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Can APB 2000 Be Used to Discern Sincerity of Effort in Unimpaired Subjects from Maximal Performance in Subjects with Shoulder Pain?

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The automated pegboard (APB 2000), which has been found to objectively quantify motor performance, was used to differentiate maximal motor performance among subjects with shoulder pain, healthy unimpaired subjects performing normally and also while feigning shoulder pain. Six participants with shoulder pain and 15 healthy unimpaired individuals participated. Individuals with shoulder pain were tested on the APB 2000 using their affected upper extremity. Unimpaired participants were instructed to perform normally on the test with randomly selected upper extremity and to feign shoulder pain with the other upper extremity. The two tests for the unimpaired participants were conducted 1 week apart. There were significant differences in mean performance time for normal, patient, and feigned performance, with 80, 111, and 149 sec for the three groups respectively (p < 0.0005). There was also considerable overlap in the three distributions of performance times. These preliminary findings suggest that the APB 2000 is able to distinguish performance time between these three groups. Whether it can be used to distinguish between maximal performance and submaximal performance in individuals suspected of submaximal performance requires further study.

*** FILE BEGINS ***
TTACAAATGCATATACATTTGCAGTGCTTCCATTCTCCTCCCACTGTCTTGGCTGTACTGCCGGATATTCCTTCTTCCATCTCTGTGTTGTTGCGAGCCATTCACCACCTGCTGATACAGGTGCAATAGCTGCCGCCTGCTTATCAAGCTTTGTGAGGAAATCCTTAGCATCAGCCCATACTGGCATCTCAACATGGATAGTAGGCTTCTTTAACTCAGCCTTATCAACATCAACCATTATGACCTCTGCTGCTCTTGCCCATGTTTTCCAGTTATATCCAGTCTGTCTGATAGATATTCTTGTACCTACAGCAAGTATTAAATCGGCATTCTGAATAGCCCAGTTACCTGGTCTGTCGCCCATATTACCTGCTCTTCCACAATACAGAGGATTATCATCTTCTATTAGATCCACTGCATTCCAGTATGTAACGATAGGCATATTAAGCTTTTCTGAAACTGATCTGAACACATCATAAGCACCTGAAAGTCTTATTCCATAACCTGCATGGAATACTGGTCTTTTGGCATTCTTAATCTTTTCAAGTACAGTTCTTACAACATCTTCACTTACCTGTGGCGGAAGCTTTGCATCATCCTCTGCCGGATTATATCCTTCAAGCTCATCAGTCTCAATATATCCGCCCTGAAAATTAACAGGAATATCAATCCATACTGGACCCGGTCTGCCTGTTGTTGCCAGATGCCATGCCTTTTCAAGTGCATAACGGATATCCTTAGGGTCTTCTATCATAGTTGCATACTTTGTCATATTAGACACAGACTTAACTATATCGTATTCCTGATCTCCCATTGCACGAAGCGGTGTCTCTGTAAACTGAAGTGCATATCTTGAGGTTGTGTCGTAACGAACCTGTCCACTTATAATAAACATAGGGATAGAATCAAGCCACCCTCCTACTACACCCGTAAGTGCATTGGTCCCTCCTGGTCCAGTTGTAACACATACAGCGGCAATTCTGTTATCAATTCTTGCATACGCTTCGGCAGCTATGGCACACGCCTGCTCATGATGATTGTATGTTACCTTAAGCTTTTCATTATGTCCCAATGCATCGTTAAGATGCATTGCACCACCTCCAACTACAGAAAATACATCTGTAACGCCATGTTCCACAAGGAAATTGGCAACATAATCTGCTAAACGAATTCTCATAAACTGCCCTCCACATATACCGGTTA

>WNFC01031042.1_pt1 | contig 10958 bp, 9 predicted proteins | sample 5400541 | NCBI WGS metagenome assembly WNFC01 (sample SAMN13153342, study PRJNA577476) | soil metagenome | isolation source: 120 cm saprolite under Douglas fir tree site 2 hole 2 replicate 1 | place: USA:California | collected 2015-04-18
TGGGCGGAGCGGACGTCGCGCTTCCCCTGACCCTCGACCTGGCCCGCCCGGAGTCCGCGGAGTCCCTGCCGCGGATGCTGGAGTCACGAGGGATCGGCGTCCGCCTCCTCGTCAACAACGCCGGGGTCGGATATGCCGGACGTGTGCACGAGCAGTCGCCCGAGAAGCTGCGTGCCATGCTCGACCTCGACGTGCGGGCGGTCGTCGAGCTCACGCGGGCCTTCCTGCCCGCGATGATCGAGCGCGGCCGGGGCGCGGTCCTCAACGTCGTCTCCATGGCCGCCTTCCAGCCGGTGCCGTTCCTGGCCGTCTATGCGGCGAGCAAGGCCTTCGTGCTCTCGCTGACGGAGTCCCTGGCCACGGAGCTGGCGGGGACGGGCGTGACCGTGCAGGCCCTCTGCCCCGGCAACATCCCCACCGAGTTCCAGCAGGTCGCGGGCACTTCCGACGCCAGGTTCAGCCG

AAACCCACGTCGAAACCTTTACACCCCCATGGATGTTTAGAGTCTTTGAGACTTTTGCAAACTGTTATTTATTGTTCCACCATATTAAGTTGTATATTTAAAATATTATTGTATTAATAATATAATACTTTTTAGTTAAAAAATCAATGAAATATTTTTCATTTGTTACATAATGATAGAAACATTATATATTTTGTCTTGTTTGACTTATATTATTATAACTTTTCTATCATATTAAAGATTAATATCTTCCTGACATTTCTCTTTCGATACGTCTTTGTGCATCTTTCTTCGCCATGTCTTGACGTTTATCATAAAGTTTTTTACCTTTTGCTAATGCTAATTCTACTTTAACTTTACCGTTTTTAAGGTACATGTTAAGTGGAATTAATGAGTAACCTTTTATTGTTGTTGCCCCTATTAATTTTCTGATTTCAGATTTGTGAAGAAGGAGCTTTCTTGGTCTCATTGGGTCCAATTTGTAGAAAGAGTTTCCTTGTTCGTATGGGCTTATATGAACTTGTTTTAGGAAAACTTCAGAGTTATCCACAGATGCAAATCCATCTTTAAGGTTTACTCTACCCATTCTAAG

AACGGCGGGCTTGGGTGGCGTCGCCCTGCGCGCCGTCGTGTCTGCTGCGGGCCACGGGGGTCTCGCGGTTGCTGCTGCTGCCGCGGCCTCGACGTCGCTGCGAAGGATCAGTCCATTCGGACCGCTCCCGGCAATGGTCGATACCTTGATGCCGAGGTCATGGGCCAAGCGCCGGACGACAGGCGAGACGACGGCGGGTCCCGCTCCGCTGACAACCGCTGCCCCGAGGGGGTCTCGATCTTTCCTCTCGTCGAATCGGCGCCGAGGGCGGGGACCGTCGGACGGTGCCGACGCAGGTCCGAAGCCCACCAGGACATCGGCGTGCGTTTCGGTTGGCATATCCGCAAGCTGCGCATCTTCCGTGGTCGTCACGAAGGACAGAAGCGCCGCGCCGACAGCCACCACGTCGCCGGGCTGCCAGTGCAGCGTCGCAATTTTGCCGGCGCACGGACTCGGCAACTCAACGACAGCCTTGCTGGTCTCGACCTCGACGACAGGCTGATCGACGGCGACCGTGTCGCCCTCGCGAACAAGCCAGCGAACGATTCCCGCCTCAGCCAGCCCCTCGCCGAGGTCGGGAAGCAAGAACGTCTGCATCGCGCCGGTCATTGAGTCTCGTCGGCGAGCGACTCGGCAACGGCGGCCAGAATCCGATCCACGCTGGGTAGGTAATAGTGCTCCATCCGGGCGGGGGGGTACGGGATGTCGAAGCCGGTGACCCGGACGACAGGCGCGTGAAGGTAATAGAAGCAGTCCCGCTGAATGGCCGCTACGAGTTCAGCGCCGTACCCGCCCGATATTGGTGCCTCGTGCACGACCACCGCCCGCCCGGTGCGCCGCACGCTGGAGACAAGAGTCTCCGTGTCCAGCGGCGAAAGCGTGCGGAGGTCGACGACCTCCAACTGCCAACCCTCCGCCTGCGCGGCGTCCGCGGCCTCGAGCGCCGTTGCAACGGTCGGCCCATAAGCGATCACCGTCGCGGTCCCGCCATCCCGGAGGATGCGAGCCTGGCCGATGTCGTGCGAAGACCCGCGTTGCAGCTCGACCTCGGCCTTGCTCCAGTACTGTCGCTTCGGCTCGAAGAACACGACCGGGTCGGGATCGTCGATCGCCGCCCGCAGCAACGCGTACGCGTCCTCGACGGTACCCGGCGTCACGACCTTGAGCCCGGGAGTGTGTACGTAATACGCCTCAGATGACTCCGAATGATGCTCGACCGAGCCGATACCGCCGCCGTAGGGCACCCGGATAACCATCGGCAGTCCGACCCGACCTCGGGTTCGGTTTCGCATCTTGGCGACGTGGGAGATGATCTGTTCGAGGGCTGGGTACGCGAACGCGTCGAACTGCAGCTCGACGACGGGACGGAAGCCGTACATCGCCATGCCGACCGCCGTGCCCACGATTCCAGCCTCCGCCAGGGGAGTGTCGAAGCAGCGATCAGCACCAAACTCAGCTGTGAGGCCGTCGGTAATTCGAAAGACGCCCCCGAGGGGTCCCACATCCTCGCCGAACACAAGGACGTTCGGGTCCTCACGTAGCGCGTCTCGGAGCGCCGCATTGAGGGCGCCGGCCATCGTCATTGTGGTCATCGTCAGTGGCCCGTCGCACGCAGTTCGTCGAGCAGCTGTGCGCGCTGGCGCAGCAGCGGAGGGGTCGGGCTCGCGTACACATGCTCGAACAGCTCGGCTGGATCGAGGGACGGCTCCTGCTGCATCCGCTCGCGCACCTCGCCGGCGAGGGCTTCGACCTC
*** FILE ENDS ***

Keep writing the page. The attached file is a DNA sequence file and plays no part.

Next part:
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Keywords: automated pegboard; feigned effort; forensic science; motor performance; shoulder pain

Document Type: Research Article

Affiliations: Department of Physical Therapy, Loma Linda University, School of Allied Health Professions, Loma Linda, CA 92350.

Publication date: March 1, 2008

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